Originally posted December 2009:
Frank Furedi in ‘Turning Children into Orwellian Eco-Spies’ warns that there are resonances of Stalinism in the new orthodoxy by which we use children to teach adults about climate change. I have concerns about the same phenomenon but I’m coming from very different perspectives on both education and the environment. I’ve also had qualms when meeting people who are convinced that the solution to climate change is to educate children. The reasons for my qualms are many: It’s too late to wait until children are running the world; they can’t vote until 18 so if we should focus on educating anyone it’s the late middle-aged and elderly, who make up the majority of voters; it doesn’t seem fair to put the onus on children. The main reason I baulk is that The Government’s reductive and misguided response to every problem (the root cause of which is usually gross inequality or unchecked capitalism) is to add yet another subject to the curriculum. Firstly these expensive initiatives are based on a misconception, that children will learn by being taught a lesson, by teachers who have been told to deliver compulsory lessons. Secondly, every time a new lesson is added, the less time there is for learning that might help children adapt to a difficult future.
Furedi has written a book called ‘Wasted, Why Education isn’t Educating’ in which he decries the erosion of traditional disciplines by endless additions of trendy topics (for example in the Rose Review of the Primary Curriculum). In the article he says that environmentalism is infecting every subject, such as geography and history (as if they’re not utterly relevant to those subjects). I’m not concerned so much about the death of traditional disciplines in schools, but more that those in power are so wedded to the idea of subjects per se, old or new, that they continually add more to the diet. I’m not so concerned that the environment is infecting every subject, than that ecological systems thinking has been and still is so absent from education. Furedi conflates environmental topics with ‘scare-mongering’, but, on the contrary, effective environmental education is not about frightening people. It is about empowering them, helping them develop adaptive coping strategies. The more that is understood about a frightening scenario, the more people are able to resist and cope.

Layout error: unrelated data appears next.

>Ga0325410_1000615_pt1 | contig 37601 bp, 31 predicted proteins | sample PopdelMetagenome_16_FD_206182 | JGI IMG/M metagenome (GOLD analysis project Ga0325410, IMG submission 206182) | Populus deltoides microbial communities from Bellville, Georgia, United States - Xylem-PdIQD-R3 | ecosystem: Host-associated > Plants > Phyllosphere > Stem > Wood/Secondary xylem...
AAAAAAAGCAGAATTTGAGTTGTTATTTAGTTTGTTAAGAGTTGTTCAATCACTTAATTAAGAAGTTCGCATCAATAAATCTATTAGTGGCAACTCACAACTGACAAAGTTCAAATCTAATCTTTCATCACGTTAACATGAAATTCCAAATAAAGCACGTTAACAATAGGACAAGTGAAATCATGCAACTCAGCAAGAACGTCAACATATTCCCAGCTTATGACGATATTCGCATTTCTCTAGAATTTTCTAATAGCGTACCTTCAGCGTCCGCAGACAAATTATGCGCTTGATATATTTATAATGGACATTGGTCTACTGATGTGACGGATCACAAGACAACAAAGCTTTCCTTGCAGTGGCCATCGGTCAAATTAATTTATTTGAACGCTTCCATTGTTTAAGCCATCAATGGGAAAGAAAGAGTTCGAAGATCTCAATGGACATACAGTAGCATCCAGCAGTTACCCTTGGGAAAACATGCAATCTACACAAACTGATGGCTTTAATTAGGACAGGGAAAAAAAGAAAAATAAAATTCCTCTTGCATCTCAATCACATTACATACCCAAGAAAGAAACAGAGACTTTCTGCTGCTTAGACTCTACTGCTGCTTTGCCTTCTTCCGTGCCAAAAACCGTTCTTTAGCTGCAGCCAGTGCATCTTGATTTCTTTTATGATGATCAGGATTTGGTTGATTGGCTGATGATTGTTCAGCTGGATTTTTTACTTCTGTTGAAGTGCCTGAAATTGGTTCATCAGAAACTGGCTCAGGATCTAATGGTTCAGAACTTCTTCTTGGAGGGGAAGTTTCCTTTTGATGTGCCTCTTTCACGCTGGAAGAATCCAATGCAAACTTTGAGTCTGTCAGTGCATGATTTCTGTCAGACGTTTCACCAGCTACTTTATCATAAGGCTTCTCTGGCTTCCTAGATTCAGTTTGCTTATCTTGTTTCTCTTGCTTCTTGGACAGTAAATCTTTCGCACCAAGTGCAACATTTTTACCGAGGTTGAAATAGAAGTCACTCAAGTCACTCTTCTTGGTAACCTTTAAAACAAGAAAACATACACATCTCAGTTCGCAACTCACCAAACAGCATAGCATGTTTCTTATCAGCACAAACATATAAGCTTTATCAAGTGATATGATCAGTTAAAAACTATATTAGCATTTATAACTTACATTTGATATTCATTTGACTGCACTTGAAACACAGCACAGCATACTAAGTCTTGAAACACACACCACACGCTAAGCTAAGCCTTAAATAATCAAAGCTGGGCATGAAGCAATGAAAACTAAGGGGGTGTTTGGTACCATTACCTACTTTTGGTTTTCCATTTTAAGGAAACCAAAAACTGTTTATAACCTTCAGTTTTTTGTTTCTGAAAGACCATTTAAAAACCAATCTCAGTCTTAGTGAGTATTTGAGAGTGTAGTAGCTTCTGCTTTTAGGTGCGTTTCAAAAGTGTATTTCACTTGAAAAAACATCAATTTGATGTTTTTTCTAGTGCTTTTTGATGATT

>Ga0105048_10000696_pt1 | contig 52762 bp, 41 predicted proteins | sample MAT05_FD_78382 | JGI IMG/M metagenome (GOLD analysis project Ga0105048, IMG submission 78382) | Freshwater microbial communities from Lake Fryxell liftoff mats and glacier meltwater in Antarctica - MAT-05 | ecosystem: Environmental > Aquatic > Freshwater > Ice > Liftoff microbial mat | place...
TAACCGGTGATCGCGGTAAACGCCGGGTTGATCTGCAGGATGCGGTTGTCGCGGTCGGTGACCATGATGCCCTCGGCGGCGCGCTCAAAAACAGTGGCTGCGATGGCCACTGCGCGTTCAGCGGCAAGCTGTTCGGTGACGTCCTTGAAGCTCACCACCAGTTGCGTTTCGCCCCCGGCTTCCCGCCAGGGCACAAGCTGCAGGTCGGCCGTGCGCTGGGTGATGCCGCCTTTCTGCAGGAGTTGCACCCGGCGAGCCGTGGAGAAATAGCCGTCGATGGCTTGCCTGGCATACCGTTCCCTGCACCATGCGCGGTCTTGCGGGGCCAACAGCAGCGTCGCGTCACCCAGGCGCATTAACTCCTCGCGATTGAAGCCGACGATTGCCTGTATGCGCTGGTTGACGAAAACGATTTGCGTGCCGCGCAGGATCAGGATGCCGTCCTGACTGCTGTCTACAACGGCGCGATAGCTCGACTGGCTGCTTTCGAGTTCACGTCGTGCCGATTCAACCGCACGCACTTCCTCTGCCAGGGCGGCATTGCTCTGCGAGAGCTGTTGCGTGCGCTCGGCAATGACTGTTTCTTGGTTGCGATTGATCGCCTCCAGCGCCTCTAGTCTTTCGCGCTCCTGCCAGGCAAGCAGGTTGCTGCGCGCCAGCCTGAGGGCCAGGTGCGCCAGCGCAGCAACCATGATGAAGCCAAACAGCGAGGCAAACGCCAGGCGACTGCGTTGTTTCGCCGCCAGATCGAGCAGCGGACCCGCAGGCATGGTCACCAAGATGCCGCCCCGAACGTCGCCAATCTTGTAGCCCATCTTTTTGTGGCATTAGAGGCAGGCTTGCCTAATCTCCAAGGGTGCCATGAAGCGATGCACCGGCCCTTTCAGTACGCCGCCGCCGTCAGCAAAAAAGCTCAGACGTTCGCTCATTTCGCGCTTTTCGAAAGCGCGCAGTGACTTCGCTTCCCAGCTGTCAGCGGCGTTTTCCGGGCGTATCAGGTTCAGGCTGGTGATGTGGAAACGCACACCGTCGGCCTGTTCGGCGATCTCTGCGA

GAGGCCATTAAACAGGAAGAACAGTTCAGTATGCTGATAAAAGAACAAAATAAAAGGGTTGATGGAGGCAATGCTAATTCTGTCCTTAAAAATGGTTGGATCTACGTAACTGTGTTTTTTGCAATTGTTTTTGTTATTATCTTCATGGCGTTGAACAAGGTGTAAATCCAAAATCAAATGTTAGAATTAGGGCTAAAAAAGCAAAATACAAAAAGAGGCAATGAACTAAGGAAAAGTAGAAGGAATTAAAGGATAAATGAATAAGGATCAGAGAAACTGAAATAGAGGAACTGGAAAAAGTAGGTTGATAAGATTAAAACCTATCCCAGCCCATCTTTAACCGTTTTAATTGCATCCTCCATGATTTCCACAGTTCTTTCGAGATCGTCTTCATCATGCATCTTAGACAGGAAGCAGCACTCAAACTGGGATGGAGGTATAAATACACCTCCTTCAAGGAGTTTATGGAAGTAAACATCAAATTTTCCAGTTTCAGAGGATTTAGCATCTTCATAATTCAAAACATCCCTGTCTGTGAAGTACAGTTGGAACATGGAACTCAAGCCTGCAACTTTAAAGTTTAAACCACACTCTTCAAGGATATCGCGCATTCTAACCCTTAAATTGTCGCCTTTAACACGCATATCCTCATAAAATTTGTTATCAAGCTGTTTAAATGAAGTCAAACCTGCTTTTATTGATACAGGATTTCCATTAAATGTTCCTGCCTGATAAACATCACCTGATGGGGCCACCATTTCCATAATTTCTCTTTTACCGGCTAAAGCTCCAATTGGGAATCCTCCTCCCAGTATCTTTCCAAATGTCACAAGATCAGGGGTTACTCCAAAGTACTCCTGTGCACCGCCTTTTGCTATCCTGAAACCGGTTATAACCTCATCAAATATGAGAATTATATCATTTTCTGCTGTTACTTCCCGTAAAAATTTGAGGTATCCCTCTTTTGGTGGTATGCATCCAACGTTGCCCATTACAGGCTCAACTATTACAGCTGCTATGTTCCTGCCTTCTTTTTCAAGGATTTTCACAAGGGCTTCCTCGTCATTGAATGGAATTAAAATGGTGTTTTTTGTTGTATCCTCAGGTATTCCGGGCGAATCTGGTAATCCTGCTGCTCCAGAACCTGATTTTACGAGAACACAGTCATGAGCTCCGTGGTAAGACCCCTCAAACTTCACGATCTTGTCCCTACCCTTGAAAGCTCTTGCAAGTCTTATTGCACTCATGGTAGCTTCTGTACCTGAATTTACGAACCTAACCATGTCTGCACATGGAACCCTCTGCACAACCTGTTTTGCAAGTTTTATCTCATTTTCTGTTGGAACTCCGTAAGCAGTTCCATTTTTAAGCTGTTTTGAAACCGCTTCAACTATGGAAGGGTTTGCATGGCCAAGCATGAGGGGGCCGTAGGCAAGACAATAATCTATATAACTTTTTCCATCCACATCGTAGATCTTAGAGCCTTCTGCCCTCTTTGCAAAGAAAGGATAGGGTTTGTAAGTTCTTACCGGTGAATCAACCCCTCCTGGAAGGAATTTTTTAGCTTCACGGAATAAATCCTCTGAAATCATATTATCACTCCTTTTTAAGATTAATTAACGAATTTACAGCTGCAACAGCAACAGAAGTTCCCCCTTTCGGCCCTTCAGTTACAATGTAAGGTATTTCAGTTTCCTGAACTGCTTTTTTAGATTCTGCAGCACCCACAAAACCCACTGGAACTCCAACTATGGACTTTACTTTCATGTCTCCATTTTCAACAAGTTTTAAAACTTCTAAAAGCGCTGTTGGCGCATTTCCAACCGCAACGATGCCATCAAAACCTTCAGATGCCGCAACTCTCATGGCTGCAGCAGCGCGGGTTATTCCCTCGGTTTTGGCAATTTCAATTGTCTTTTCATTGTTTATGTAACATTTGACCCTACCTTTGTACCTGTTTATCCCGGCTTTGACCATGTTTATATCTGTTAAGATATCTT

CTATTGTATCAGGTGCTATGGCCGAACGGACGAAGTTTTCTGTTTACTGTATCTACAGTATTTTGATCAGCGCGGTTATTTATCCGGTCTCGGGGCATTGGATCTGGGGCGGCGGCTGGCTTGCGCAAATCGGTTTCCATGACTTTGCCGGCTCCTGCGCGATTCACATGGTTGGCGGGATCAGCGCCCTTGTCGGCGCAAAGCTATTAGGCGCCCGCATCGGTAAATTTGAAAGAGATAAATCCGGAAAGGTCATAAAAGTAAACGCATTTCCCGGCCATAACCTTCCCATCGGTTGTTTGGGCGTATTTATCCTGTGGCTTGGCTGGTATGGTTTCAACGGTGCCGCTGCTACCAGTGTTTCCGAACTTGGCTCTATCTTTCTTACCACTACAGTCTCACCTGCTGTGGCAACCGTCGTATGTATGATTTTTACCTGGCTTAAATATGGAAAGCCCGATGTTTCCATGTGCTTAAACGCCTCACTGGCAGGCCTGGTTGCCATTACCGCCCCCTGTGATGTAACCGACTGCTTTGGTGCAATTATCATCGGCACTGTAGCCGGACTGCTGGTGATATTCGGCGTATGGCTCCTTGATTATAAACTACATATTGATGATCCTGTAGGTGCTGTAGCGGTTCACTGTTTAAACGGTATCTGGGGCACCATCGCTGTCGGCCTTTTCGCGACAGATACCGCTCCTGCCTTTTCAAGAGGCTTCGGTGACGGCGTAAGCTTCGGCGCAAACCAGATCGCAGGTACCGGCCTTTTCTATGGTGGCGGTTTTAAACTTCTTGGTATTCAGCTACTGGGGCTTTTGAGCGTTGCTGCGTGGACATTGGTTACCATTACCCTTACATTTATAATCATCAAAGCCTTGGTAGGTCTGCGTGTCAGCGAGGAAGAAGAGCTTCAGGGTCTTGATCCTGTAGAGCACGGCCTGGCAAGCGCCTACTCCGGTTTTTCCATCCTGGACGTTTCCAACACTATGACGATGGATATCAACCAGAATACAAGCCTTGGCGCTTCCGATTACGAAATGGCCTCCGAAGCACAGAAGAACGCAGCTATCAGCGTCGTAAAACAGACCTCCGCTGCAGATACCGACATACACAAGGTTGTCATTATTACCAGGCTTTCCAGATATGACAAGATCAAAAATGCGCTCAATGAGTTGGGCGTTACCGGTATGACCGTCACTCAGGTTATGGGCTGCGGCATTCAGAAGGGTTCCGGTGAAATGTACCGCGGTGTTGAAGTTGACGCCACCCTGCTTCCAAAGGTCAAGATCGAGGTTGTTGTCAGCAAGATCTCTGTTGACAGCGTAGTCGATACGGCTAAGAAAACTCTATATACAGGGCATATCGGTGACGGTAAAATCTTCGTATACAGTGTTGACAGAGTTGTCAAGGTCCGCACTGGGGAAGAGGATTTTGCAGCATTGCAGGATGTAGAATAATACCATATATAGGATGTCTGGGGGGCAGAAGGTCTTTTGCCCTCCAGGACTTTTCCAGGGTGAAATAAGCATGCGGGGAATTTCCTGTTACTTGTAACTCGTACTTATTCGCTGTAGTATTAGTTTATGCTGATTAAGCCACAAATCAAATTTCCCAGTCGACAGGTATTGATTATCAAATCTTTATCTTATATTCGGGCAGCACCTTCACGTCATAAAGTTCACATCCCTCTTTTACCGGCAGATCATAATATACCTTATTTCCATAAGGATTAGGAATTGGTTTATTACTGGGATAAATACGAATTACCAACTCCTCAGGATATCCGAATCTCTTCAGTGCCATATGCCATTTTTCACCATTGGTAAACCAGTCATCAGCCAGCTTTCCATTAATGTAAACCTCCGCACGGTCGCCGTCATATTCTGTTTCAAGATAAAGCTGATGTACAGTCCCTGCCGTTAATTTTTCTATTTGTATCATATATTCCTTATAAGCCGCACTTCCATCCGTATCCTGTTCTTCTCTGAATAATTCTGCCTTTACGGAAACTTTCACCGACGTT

I suspect that if we framed school learning differently, whereby children had more involvement in deciding what enquiries are relevant, they would decide pretty quickly that the environment is pretty relevant. If we made clear to them that learning is about preparing for the future, that to live well in the future they would need to learn how to solve problems, co-operate, access knowledge and design new solutions, they would gravitate towards the biggest problems. Furedi’s position is that our current education philosophies undermine the authority of adults. I believe that adults (in affluent societies) have eroded their own authority by becoming infantilised, yet we form myths around the gravity and arduousness of an adult working life. We underestimate the ability of children and young people to think because we have forgotten how to think ourselves. We have progressed into a state of mature denial, treating problems too abstractly, too much in isolation and too much as issues for agonistic debate.